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    The idea of 'Vulcan' is the sensational flower of 'Lanarth' on a hardier, bushier tree, achieved by crossing with M. liliiflora 'Nigra'. Both parents produce large, solid purple flowers. Down there you could grow various tender ones, perhaps with a broader range of growth habit types than in the North, where most kinds are large-growing and deciduous (M. grandiflora 'Little Gem' is used to excess here now, often as an evergreen shrub - it is actually a columnar tree, one in Seattle was over 27' tall this year). The form of Magnolia insignis (Manglietia i.) being sold as Red Lotus Tree has a more-than-just-pink flower on a slenderish, open evergreen tree. If dense and bushy is the priority the 'Port Wine' cultivar of banana shrub (Magnolia figo, syn. Michelia figo) also offers something other than white, although it is not a strong reddish purple throughout either. It has been sold simply as the typical species, without cultivar designation, so you might find it offered that way.

    If moving in the direction of a star magnolia best bet for strong coloring plus small habit would be 'Rubra'. Plants sold under this name can be quite pale by the time flowers are fully blown, especially if season is warm.

    http://images.google.com/images?q=m...a:en-US:official&client=firefox-a&sa=N&tab=wi

    http://images.google.com/images?svn...en-US:official&q="figo+port+wine"&btnG=Search

    http://images.google.com/images?svn...en-US:official&q="stellata+rubra"&btnG=Search
     
    Last edited: Dec 22, 2006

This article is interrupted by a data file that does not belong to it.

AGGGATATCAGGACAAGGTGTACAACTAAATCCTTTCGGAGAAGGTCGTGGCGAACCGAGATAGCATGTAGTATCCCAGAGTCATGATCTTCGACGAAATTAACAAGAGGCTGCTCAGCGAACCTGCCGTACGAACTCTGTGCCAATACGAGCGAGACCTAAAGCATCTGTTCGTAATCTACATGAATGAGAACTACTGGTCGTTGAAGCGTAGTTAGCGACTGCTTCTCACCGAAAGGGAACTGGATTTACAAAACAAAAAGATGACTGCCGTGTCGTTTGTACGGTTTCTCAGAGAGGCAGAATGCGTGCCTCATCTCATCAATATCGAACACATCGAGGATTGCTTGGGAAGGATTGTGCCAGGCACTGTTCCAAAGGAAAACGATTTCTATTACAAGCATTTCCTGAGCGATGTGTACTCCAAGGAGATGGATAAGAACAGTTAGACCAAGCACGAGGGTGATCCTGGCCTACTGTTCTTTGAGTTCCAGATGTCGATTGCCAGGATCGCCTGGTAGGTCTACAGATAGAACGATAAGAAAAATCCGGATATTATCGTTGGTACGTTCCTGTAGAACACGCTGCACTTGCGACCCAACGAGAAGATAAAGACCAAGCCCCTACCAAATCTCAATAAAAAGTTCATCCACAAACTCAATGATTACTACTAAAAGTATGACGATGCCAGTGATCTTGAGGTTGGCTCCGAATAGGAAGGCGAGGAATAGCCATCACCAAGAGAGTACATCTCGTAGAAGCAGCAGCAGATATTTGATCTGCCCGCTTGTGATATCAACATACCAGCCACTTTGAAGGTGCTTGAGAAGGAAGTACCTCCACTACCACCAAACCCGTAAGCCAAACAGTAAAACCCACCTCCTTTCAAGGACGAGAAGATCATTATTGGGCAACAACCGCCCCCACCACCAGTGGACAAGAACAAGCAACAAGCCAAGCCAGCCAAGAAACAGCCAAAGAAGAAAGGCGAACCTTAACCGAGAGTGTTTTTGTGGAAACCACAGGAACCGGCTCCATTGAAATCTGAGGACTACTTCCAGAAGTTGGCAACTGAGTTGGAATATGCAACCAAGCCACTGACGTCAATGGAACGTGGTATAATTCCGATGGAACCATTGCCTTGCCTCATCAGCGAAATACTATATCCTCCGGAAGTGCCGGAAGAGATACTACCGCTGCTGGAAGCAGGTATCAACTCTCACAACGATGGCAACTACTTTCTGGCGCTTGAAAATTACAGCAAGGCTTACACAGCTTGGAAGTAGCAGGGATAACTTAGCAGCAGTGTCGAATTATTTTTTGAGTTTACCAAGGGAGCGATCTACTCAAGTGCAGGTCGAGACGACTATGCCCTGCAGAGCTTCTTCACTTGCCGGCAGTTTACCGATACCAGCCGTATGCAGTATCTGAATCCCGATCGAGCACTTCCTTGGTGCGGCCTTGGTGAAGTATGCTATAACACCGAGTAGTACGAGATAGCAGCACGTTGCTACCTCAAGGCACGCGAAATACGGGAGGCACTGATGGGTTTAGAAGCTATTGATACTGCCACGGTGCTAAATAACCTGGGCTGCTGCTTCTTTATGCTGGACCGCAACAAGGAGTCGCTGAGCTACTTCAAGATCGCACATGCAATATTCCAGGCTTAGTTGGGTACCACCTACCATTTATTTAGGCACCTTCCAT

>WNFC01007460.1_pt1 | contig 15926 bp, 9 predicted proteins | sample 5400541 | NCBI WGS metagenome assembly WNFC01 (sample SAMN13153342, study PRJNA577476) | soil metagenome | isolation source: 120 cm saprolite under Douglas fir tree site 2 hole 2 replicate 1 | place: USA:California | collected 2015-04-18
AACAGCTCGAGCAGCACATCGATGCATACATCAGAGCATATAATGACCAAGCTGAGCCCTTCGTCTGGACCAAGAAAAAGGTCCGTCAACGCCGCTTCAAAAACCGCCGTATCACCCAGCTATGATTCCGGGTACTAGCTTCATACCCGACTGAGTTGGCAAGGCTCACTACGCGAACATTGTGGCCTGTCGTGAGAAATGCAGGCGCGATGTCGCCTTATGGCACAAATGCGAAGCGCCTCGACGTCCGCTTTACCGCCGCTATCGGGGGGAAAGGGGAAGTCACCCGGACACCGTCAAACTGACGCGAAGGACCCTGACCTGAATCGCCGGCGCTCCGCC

7. carolemwarner

    carolemwarner Member

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    I'm overwhelmed. Now I want them all. Will keep you posted, and again many thanks for you informed advice.

    Do you raise/sell any of these suggested species? Or, do you have a good source should I be unable to find them locally?

    Again, many thanks.
    CW
     
  8. Ron B

    Ron B Paragon of Plants 10 Years

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    I don't get down to California much. Berkeley Horticultural Nursery used to be an interesting place. Probably a good one to try, if they are still at it.

    I see Pacific Tree Farms (in Chula Vista) and Sonoma Horticultural Nursery are listed for some kinds under Michelia in The Plant Locator - Western Region (2004, Black-Eyed Susans Press/Timber Press). The code for Sonoma Hort. also appears multiple times in The Plant Locator under Magnolia and Manglietia. If willing to travel a bit and shop out of state or order through the mail Gossler Farms in Springfield, OR and Greer Gardens in nearby Eugene always have large offerings of magnolias. See their web sites. Also check out the online offering of Cistus nursery, near Portland (cistus.com).

    If you have not seen the Campbell magnolias in bloom at Strybing Arboretum, you have missed one of the major horticultural attractions of your area (a drawing of a Campbell magnolia flower has been used as a sort of logo for the garden for years, there is nothing else like a big specimen of this tree fully decked out with its 10" waterlily-like blossoms). Timing varies annually, the handful of large ones up here is pretty consistent about opening mid-March but down there they may burst out as early as December or as late as February, depending on the weather that year.